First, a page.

Aiken County residents learn about 1730s settlement through artifacts
AIKEN — Not much remains to mark the existence of New Windsor Township, which was located in southwestern Aiken County. Modern maps don’t even show its location, but the region covered 20,000 acres in an area bounded by the Savannah River, Horse Creek, Hollow Creek and Town Creek.
Jackie Bartley became fascinated by New Windsor’s story years ago after discovering artifacts on her 330 acres of Beech Island property. In the turned up soil of a soybean field, she found buttons, musket balls, pipe fragments and pieces of pottery, china and glass. Early settlers had left them behind in the 1700s.
“Who were these people? Why were they here?” Bartley wondered as she sifted through her collection of odds and ends.
Her husband, Benny, also got interested in New Windsor and gathered more information from documents such as wills and land plats. But Bartley’s curiosity still wasn’t satisfied.
“I wanted to know the whole story,” she said.
Bartley contacted archaeologists and showed them her relics, hoping the scientists would become interested. And they did. For several years in the 1990s, the Savannah River Archaeological Research Program conducted a series of excavations on Bartley’s land. They uncovered the remains of a house, barn, privy and other structures along with more artifacts, including tools.
The site studied by the scientists was a farmstead owned by three brothers from Switzerland — Leonard, Michael and Ulrich Meyer — who had arrived in New Windsor in 1737.
New Windsor was part of a plan by South Carolina’s colonial government to establish 11 settlements known as townships. The purpose of the townships was to protect the rich Lowcountry plantations from Indian attacks and Spanish invaders from Florida. Residents were expected to fight the enemies and keep them away from the coast.
Government officials recruited settlers from Europe with the promise of land and pamphlets containing glorious descriptions of the frontier and its abundant opportunities.
“They got those people out here to take the arrows,” said Bartley, who is the president of the Beech Island Historical Society.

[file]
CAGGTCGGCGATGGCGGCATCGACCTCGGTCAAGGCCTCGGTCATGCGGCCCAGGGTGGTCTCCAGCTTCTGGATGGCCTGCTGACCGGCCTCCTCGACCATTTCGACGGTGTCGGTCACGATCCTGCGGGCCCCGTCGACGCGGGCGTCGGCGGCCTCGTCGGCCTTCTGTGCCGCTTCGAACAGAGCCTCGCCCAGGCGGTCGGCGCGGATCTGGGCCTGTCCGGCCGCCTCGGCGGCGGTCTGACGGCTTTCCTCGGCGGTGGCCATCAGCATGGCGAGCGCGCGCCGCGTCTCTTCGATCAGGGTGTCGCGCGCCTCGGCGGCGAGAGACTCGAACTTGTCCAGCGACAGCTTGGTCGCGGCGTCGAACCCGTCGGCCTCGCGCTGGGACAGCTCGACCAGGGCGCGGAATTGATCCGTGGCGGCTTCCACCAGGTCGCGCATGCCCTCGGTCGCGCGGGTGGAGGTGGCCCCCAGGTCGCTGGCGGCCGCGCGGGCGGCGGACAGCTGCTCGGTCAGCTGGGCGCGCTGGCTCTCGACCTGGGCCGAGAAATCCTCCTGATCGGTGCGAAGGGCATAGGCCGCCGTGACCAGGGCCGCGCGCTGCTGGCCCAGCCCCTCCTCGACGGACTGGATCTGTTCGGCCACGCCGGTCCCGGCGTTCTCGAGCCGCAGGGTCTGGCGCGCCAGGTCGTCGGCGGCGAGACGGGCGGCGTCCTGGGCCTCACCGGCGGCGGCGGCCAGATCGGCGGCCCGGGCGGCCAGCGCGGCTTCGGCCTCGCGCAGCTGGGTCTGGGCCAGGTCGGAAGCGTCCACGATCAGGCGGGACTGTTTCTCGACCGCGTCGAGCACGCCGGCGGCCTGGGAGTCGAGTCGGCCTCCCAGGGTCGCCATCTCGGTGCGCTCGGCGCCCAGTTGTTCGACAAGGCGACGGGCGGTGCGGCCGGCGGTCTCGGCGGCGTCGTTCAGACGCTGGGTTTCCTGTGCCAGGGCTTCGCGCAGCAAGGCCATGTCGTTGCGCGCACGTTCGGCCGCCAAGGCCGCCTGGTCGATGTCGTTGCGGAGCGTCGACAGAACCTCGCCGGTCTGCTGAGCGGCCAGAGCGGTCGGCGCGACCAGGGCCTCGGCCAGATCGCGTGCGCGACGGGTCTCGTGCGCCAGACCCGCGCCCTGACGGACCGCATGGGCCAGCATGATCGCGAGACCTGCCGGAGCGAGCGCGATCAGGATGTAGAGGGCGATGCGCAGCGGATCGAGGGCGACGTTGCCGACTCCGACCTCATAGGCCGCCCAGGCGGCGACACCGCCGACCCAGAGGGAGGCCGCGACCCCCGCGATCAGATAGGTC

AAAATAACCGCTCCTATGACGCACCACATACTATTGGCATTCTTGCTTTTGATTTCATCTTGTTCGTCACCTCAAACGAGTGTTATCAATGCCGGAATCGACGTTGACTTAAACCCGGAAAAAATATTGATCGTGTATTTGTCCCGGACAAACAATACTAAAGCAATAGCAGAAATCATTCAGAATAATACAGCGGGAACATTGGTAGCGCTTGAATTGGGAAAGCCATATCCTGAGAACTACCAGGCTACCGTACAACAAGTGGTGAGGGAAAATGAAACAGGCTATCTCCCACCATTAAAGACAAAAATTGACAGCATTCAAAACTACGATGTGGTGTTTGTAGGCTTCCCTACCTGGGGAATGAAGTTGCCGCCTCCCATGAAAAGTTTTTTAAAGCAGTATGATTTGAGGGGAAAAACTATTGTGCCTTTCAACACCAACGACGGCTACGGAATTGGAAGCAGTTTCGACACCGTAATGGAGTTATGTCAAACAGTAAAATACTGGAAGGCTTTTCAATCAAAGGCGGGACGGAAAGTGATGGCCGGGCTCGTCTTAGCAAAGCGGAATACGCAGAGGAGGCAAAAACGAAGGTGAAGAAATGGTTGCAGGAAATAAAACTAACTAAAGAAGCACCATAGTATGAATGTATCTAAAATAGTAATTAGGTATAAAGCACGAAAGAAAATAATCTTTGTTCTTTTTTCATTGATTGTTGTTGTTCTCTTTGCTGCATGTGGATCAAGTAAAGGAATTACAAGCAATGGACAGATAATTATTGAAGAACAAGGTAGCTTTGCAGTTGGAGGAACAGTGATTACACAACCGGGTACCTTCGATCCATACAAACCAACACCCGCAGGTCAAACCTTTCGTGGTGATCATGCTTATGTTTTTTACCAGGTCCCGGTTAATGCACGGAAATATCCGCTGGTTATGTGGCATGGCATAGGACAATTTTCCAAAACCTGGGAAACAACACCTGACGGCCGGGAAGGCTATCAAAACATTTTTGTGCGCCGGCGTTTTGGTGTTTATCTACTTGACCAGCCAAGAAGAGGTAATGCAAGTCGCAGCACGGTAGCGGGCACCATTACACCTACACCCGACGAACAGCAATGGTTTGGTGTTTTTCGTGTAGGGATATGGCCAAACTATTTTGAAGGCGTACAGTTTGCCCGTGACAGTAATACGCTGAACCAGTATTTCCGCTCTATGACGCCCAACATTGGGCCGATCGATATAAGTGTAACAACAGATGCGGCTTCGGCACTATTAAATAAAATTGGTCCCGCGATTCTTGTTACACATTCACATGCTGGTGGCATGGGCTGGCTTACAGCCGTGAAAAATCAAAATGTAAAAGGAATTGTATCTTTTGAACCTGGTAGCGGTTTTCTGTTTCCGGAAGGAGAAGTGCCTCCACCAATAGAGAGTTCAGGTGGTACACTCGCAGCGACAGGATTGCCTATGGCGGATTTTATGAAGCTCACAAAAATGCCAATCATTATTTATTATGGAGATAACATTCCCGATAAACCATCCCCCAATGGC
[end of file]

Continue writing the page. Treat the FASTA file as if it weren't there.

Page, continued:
New Windsor included Fort Moore, which had been constructed in 1715 on a tall bluff overlooking the Savannah River. The plan for the region called for 200 town lots to be laid out and for the rest of the land to be allotted to settlers in 75- to 100-acre parcels.
However, the town of New Windsor, as envisioned, never developed.
“Most of the settlers didn’t want to live in town,” Bartley said. “The people at the fort nearby were always carrying on and fighting, and the Swiss settlers were nice Protestant people who didn’t drink.”
There also were other problems. Many of the settlers became sick and died. Promised supplies didn’t arrive and there was a shortage of good farmland. In addition, James Oglethorpe founded Fort Augusta directly across the Savannah River from New Windsor and offered attractive incentives that lured settlers and traders away from South Carolina.
A scattering of small farms remained, but New Windsor never thrived or grew into a rich metropolis. The Swiss settlers’ children, unable to find suitable mates of their own heritage, married into English-speaking families and many moved away.
“There are people all over the country who are their descendants and we email back and forth with them,” said Bartley, whose ancestors include the Meyers and other New Windsor Swiss settlers.
“I’m descended from John Tobler’s wife, Anna Zellweger,” she said. “I possibly could be related to the (Academy Award-winning) actress Renee Zellweger way, way, way back.”